Optical Diagnostics of Spray Characteristics and Soot Volume Fractions of n-Butanol, n-Octanol, Diesel, and Hydrotreated Vegetable Oil Blends in a Constant Volume Combustion Chamber
Paper in proceedings, 2019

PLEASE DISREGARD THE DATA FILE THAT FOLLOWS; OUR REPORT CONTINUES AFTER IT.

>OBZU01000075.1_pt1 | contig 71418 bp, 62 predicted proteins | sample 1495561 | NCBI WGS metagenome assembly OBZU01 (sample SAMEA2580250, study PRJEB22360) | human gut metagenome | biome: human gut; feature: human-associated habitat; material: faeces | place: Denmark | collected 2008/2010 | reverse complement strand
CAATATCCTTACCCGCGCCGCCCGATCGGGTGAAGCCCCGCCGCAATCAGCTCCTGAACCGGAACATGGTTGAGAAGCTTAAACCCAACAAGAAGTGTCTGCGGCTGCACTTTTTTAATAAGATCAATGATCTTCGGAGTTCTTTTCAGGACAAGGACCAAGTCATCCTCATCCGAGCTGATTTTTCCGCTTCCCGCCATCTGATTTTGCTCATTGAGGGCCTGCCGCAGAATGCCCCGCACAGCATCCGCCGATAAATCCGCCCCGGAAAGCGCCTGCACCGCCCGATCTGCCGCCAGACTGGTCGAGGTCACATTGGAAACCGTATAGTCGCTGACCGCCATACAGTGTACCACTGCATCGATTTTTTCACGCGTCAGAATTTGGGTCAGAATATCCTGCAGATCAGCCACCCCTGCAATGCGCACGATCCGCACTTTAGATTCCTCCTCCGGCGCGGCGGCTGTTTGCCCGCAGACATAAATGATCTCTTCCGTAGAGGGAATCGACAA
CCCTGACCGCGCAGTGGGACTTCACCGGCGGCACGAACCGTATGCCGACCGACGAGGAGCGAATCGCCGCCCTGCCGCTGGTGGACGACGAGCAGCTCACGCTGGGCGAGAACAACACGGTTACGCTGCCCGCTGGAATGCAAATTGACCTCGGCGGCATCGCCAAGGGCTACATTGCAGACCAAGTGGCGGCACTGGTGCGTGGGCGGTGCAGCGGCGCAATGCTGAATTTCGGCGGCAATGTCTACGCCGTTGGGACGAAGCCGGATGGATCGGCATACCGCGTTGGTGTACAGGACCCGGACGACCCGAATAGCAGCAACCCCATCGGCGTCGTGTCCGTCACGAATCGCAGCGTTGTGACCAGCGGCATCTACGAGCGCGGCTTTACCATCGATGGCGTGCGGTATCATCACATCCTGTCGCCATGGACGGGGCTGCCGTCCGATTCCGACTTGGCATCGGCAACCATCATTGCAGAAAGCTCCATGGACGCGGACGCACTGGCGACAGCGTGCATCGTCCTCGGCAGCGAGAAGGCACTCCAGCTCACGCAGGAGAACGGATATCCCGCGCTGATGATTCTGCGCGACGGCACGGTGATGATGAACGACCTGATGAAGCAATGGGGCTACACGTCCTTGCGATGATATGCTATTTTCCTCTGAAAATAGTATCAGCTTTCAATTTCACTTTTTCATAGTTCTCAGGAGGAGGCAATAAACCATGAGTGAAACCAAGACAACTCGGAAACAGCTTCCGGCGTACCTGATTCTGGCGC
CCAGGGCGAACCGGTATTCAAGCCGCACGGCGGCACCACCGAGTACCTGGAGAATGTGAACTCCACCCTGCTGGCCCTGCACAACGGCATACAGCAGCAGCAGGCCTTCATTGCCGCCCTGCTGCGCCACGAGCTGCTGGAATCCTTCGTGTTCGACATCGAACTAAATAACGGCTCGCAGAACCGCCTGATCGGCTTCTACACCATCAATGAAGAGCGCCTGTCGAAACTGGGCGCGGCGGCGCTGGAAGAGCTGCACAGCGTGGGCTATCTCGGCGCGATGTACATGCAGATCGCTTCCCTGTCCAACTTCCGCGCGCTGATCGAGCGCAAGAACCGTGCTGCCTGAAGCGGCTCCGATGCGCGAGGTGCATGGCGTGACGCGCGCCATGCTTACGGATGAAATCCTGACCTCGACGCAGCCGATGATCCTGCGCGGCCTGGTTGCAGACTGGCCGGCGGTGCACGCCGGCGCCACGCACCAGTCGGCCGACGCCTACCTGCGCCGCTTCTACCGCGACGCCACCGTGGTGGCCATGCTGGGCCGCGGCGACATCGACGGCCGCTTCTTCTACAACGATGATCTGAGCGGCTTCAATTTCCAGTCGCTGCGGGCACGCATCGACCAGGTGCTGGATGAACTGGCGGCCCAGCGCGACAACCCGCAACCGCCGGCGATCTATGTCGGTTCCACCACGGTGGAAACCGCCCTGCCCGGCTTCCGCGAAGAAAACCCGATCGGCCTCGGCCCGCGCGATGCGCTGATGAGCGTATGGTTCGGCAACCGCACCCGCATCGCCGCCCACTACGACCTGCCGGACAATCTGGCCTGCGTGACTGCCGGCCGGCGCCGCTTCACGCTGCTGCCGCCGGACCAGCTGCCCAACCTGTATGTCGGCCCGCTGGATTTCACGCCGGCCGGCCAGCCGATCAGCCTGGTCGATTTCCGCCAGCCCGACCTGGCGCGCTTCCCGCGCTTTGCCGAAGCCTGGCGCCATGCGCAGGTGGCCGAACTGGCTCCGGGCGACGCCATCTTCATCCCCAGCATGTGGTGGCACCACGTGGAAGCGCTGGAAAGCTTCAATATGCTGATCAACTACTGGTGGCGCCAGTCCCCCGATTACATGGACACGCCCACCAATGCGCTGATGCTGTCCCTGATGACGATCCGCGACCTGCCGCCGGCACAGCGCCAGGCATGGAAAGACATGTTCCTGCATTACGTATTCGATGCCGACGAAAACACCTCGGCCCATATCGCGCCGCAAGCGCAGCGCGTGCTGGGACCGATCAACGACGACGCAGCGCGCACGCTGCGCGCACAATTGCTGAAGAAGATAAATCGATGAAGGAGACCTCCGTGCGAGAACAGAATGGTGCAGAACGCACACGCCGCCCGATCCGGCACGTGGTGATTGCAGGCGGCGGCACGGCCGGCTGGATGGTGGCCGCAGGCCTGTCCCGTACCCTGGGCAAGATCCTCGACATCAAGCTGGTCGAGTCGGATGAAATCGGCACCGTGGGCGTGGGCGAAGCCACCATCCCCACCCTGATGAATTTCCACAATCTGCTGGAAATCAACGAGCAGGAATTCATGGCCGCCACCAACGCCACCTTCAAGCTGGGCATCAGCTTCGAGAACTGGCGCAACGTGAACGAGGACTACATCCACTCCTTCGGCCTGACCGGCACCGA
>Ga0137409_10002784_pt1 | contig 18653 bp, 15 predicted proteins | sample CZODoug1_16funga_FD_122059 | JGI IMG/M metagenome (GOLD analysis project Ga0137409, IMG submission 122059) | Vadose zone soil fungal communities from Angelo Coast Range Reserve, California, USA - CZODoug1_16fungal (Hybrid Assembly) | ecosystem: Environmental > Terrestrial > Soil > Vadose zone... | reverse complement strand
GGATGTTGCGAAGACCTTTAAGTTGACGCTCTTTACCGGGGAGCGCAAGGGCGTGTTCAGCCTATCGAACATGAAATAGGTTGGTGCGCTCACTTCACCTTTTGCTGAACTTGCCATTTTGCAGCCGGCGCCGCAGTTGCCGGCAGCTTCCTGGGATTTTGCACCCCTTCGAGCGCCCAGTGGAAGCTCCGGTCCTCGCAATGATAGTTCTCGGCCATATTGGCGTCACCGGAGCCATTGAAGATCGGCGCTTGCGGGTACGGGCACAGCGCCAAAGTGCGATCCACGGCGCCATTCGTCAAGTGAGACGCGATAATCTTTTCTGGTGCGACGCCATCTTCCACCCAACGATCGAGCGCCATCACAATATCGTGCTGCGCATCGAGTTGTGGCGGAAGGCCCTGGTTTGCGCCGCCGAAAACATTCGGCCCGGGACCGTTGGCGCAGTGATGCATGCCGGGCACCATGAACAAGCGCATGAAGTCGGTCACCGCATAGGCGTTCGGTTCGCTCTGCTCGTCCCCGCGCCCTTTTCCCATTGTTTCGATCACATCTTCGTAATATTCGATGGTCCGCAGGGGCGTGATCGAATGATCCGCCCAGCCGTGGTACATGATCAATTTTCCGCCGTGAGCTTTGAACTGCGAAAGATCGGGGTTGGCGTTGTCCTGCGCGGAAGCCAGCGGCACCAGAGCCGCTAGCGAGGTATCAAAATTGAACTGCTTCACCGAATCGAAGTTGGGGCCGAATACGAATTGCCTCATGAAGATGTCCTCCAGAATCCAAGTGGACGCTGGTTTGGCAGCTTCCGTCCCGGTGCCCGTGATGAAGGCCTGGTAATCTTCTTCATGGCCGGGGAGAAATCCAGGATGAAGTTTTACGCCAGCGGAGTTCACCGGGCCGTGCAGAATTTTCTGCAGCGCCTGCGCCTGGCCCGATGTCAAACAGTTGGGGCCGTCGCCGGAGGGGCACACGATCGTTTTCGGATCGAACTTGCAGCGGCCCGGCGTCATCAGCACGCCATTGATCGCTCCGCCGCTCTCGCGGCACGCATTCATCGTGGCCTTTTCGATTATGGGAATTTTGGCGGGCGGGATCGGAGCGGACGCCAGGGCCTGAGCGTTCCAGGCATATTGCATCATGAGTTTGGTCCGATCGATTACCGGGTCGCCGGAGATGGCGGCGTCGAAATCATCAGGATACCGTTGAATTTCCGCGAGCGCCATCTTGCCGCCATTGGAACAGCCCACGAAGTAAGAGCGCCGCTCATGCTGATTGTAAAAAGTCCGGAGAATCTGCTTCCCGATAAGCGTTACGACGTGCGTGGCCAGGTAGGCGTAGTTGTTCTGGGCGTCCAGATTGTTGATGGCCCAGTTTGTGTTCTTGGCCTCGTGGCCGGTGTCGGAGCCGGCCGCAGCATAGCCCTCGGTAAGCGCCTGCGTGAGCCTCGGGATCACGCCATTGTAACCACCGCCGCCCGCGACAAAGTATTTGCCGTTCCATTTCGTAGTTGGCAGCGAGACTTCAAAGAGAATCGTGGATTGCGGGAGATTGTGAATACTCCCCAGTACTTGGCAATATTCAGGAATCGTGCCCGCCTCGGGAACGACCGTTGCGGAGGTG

The effects of using n-butanol, n-octanol, fossil Diesel, hydrotreated vegetable oil (HVO), and blends of these fuels on spray penetration, flame and soot characteristics were investigated in a high-pressure high-temperature constant volume combustion chamber designed to mimic a heavy duty Diesel engine. Backlight illumination was used to capture liquid and vapor phase spray images with a high-speed camera. The flame lift-off length (LOL) and ignition delay were determined by analyzing OH* chemiluminescence images. Laser extinction diagnostics were used to measure the spatially and temporally resolved soot volume fraction. The spray experiments were performed by injecting fuels under non-combusting (623 K) and combusting (823 K) conditions at a fixed ambient air density of 26 kg/m3. A Scania 0.19 mm single straight hole injector and Scania XPI common rail fuel supply system were used to produce injection pressures of 120 MPa and 180 MPa. To evaluate the effect of cetane number (CN) variation on combustion processes and soot emissions, di-tertiary-butyl peroxide (DTBP) was added to one blend to modify its CN without greatly altering its composition. The different fuels exhibited similar vapor phase penetration, but their liquid phase penetration varied significantly with the fuels’ physical properties. HVO exhibited the longest steady state liquid penetration. A fuel has a longer ignition delay, resulting in a longer flame lift-off length and thus a lower soot optical thickness and soot volume fraction distribution. Compared to Diesel fuel, n-butanol blends and n-octanol produced much lower soot emissions because of their oxygen content, lower stoichiometric A/F ratio, and high latent heat of vaporization.